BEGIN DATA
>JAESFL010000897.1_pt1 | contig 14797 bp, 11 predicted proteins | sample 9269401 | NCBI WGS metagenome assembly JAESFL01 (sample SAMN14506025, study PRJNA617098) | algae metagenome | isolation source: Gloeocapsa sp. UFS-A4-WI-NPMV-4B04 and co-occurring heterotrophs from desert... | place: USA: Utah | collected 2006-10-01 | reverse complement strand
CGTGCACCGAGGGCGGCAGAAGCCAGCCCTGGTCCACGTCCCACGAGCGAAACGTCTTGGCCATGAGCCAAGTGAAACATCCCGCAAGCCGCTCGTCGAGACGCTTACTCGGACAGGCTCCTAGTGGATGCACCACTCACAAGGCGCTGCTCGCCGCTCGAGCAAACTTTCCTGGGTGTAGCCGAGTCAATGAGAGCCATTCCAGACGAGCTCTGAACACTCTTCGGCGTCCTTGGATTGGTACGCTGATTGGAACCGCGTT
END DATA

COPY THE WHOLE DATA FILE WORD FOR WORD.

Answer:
>JAESFL010000897.1_pt1 | contig 14797 bp, 11 predicted proteins | sample 9269401 | NCBI WGS metagenome assembly JAESFL01 (sample SAMN14506025, study PRJNA617098) | algae metagenome | isolation source: Gloeocapsa sp. UFS-A4-WI-NPMV-4B04 and co-occurring heterotrophs from desert... | place: USA: Utah | collected 2006-10-01 | reverse complement strand
CGTGCACCGAGGGCGGCAGAAGCCAGCCCTGGTCCACGTCCCACGAGCGAAACGTCTTGGCCATGAGCCAAGTGAAACATCCCGCAAGCCGCTCGTCGAGACGCTTACTCGGACAGGCTCCTAGTGGATGCACCACTCACAAGGCGCTGCTCGCCGCTCGAGCAAACTTTCCTGGGTGTAGCCGAGTCAATGAGAGCCATTCCAGACGAGCTCTGAACACTCTTCGGCGTCCTTGGATTGGTACGCTGATTGGAACCGCGTT